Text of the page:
The Air Force has undergone an intense review of its force structure, using wargames, modelling and simulation, to determine the number of squadrons it needs to fight future wars and address great power competition.
The results of this "huge amount of work" will be unveiled at the Air Force Association's Air, Space & Cyber conference on Sept. 17, Air Force Secretary Heather Wilson said.
"America is going to need more from the Air Force" to address the "rise of great power competition," Wilson said Wednesday at a Defense News conference in Arlington, Va. The future shape of the force will be based on the Pentagon's National Defense Strategy, not on a "budget line," said Wilson.
The service currently has 312 operational squadrons, including 55 fighter squadrons. This number is historically low. The bipartisan budget deal this year has given the service an influx of funding that has helped address shortfalls, such as in the total number of maintainers, and now the Air Force needs to thoroughly review future priorities.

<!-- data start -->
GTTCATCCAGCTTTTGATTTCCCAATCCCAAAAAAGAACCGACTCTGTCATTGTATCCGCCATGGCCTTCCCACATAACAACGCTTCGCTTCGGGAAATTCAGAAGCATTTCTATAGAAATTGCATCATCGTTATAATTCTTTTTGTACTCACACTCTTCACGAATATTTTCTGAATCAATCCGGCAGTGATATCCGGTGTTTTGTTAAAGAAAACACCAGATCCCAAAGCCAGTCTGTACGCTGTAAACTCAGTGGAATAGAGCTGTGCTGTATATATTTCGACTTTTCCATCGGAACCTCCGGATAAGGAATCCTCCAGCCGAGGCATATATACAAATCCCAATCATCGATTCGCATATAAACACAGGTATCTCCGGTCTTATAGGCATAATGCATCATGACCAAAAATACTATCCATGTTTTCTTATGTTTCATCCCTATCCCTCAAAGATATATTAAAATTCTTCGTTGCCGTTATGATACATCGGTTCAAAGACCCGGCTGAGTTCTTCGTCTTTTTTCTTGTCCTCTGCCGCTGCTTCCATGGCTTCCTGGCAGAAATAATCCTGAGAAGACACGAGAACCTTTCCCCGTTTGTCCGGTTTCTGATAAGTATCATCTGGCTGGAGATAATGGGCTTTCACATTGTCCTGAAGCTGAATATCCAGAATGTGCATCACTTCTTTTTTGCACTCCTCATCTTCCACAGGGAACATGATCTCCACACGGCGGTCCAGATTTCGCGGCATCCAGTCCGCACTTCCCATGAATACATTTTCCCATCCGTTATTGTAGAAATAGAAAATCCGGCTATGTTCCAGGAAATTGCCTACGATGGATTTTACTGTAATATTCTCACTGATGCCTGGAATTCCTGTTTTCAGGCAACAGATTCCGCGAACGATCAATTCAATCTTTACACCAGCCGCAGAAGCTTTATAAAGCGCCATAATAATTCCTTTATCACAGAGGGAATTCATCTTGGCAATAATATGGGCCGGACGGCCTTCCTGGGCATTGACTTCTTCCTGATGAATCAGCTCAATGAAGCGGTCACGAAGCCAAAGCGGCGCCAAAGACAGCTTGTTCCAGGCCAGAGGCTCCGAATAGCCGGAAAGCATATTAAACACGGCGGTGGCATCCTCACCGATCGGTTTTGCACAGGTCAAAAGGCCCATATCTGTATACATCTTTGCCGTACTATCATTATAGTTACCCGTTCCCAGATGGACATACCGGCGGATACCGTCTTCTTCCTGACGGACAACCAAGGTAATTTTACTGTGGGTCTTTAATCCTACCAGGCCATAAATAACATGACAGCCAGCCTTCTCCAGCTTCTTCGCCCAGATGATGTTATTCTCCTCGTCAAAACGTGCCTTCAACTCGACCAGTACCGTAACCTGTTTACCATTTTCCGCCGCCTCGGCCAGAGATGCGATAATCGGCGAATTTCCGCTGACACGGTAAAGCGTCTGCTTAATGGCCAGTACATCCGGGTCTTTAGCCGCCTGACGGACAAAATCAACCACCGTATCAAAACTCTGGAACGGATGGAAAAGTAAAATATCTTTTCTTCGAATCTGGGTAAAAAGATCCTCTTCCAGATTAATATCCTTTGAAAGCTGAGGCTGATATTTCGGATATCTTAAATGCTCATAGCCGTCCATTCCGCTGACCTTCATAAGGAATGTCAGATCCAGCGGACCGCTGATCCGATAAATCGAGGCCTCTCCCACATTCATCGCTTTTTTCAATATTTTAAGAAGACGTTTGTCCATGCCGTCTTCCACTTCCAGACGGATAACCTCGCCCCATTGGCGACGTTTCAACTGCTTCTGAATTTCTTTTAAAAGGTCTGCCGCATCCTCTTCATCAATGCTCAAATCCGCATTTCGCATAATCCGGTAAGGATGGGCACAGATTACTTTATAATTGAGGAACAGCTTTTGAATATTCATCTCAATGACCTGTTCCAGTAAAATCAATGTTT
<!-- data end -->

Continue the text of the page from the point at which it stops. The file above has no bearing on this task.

"Squadrons are how we compete, deter, and win," Wilson said. "Today, in total, we have 312 operational squadrons in the United States Air Force. But how many do we need to implement the National Defense Strategy?"
The Air Force, and the country, needs to move beyond sizing its strength in the number of assets that are available. The analysis sizes Air Force capability in squadrons, rather than tails, to determine what growth must be prioritized.
The analysis follows Chief of Staff Gen. David Goldfein's push to "revitalize" the service's squadrons, which was first outlined in his first keynote address as Chief at AFA's 2016 Air, Space & Cyber Conference. The initiative has led to an in-depth review at the grassroots level, a squadron "innovation fund," changes in military education, and a new squadron structure being tested by Air Combat Command.
"The Air Force squadron is our basic unit of power, and it is the strength upon which we will build," Wilson said Wednesday.
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